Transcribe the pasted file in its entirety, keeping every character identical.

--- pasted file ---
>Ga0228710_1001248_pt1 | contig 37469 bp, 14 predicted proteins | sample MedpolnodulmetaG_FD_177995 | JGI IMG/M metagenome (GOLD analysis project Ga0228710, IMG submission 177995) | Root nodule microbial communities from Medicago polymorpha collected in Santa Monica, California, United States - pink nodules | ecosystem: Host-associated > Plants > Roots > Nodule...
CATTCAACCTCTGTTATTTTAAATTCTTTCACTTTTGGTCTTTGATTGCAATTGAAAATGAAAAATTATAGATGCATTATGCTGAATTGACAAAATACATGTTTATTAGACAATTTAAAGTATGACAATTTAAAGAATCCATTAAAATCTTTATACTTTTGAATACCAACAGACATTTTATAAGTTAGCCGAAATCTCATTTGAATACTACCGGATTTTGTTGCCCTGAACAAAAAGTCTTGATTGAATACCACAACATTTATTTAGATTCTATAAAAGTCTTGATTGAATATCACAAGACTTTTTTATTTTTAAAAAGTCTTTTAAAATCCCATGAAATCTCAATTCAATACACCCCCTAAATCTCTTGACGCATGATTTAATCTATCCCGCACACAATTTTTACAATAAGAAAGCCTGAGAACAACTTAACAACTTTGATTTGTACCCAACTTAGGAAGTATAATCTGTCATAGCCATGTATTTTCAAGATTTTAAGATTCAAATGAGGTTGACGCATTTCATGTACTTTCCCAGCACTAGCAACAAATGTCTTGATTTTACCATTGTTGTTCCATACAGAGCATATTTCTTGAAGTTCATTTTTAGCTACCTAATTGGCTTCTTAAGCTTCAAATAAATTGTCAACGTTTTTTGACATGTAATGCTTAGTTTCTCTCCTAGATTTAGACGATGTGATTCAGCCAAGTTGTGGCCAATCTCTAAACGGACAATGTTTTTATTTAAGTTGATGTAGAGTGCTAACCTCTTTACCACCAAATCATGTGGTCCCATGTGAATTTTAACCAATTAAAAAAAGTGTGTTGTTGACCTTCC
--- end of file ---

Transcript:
>Ga0228710_1001248_pt1 | contig 37469 bp, 14 predicted proteins | sample MedpolnodulmetaG_FD_177995 | JGI IMG/M metagenome (GOLD analysis project Ga0228710, IMG submission 177995) | Root nodule microbial communities from Medicago polymorpha collected in Santa Monica, California, United States - pink nodules | ecosystem: Host-associated > Plants > Roots > Nodule...
CATTCAACCTCTGTTATTTTAAATTCTTTCACTTTTGGTCTTTGATTGCAATTGAAAATGAAAAATTATAGATGCATTATGCTGAATTGACAAAATACATGTTTATTAGACAATTTAAAGTATGACAATTTAAAGAATCCATTAAAATCTTTATACTTTTGAATACCAACAGACATTTTATAAGTTAGCCGAAATCTCATTTGAATACTACCGGATTTTGTTGCCCTGAACAAAAAGTCTTGATTGAATACCACAACATTTATTTAGATTCTATAAAAGTCTTGATTGAATATCACAAGACTTTTTTATTTTTAAAAAGTCTTTTAAAATCCCATGAAATCTCAATTCAATACACCCCCTAAATCTCTTGACGCATGATTTAATCTATCCCGCACACAATTTTTACAATAAGAAAGCCTGAGAACAACTTAACAACTTTGATTTGTACCCAACTTAGGAAGTATAATCTGTCATAGCCATGTATTTTCAAGATTTTAAGATTCAAATGAGGTTGACGCATTTCATGTACTTTCCCAGCACTAGCAACAAATGTCTTGATTTTACCATTGTTGTTCCATACAGAGCATATTTCTTGAAGTTCATTTTTAGCTACCTAATTGGCTTCTTAAGCTTCAAATAAATTGTCAACGTTTTTTGACATGTAATGCTTAGTTTCTCTCCTAGATTTAGACGATGTGATTCAGCCAAGTTGTGGCCAATCTCTAAACGGACAATGTTTTTATTTAAGTTGATGTAGAGTGCTAACCTCTTTACCACCAAATCATGTGGTCCCATGTGAATTTTAACCAATTAAAAAAAGTGTGTTGTTGACCTTCC